Home Authors Posts by East Asia Forum
East Asia Forum
Cambodian Prime Minister Hun Sen’s delegation has returned from the second Belt and Road Forum in Beijing, bringing back 10 newly signed agreements. The trip was closely followed by Cambodians, who have an increasing interest in the course of the relationship between Cambodia and China.
In February 2019, the European Union launched an 18-month process over whether or not to maintain Cambodia’s preferential access to the EU market under the Everything But Arms (EBA) trade scheme.
Cambodia is drifting towards autocracy with a clear trend. An unprecedented crackdown on independent media, civil society and the country’s major opposition party, the Cambodia National Rescue Party (CNRP), hardly suggest otherwise.
China’s ambitious Belt and Road Initiative (BRI) continues to draw criticism and disapproval.
Economic growth in Cambodia remained robust in 2018 at a projected rate of 6.9 per cent, compared with 6.8 per cent in 2017.
Amid shifting global power dynamics and intense pressure from the West, Cambodia’s foreign policy strategy in the coming years will aim to diversify its external relations, with a focus on South and East Asian countries.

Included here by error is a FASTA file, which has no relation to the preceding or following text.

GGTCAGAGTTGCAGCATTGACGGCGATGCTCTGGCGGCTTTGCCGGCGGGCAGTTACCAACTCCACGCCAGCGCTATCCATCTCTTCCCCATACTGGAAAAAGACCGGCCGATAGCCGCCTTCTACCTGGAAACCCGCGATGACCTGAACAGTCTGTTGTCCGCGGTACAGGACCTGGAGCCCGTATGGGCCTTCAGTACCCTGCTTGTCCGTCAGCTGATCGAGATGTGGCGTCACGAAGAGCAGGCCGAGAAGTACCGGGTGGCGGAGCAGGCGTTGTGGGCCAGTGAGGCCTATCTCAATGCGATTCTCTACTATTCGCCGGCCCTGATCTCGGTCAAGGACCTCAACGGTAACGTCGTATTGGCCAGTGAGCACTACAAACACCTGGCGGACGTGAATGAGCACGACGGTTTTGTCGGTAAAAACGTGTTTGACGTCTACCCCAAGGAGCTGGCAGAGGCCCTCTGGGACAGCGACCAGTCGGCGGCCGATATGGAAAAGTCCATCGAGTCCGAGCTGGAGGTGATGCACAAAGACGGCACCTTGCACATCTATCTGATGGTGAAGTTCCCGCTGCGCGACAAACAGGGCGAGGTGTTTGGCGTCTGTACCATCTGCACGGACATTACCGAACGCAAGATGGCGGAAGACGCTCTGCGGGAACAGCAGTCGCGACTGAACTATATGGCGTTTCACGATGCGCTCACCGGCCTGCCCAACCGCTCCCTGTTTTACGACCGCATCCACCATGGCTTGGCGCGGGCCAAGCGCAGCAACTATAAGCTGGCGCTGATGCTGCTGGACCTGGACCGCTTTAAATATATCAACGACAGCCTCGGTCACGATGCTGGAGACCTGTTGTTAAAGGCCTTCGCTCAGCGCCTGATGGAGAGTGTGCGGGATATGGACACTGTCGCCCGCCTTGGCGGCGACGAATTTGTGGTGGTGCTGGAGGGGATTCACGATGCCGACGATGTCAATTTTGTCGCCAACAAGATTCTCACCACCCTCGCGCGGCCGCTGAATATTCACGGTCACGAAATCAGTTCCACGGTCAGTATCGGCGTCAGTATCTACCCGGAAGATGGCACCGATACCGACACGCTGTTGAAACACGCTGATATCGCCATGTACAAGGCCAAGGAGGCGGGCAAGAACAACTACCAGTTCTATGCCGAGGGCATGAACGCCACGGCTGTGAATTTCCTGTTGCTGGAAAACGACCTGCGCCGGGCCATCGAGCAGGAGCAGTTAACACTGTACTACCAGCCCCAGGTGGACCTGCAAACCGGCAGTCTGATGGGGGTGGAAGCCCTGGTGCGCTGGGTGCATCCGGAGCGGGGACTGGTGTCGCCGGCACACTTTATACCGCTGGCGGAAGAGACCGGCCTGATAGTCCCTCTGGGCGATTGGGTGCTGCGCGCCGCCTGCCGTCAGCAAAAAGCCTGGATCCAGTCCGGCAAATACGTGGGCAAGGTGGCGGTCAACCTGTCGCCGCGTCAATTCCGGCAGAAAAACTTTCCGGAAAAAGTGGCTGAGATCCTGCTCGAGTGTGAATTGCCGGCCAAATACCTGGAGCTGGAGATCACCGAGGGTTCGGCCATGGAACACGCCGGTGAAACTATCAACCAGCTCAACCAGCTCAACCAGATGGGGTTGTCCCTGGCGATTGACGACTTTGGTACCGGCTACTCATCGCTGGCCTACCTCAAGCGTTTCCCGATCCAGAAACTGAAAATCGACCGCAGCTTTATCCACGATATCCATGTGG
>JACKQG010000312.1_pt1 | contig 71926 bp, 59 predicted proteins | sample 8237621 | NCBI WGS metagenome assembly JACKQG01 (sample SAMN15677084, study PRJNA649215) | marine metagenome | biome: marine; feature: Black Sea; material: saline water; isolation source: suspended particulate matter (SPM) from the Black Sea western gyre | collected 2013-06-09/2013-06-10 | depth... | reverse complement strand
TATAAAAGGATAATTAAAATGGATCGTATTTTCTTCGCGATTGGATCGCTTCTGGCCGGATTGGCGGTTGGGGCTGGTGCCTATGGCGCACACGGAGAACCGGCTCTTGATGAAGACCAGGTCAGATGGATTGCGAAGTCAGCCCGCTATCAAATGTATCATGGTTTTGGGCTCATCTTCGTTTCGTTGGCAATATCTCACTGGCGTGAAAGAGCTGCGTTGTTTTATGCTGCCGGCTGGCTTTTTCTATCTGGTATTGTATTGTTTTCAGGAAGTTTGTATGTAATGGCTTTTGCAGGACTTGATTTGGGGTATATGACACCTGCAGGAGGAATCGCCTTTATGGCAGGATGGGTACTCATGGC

In March 2018, the Cambodian government announced its plan to be ready to transform into a digital economy by 2023.
The perception that Hun Sen is establishing a family dynasty in Cambodia has been reinforced with the promotion of his eldest son Hun Manet to the second highest rank in the nation’s military earlier this month.
This year marks the 60th anniversary of Cambodia–China diplomatic ties, and the relationship between the two countries has never been closer.
In June 2018, a leaked environmental impact assessment report on the proposed Sambor Hydropower Dam project in Cambodia revealed that constructing a dam at the proposed site could ‘literally kill the [Mekong] River’.
In January 2018, Chinese Premier Li Keqiang visited Cambodia and oversaw the signing of 19 new development deals.
Cambodia’s fast growth rate over the past few decades has contributed to a rise in income levels and a drastic reduction in poverty in the country.
Cambodia’s upcoming general election on 29 July looks set to be its most controversial since its first national election in 1993. In late 2017, the main opposition party, the Cambodia National Rescue Party (CNRP), was dissolved and 118 of its senior members were banned from politics based on what the ruling government deemed to be threats to peace and stability.
In March 2018, Cambodia and Thailand announced plans for several joint initiatives relating to trans-border movements, including a deal on exchanging fugitives, including exiled political figures.
Last June’s commune elections in Cambodia were expected to set the stage for the all-important national elections in 2018. Instead, 2017 marked a watershed not in terms of the electoral choice of Cambodians, but in terms of the November decision by the Cambodian People’s Party (CPP) to disregard it.
After it graduated from Least Developed Country status in July 2016, Cambodia’s economy has remained healthy with a GDP growth rate of 6.9 per cent in 2017. This was driven by the recovering tourism sector, the ongoing construction boom and the gradual emergence of non-textile exports.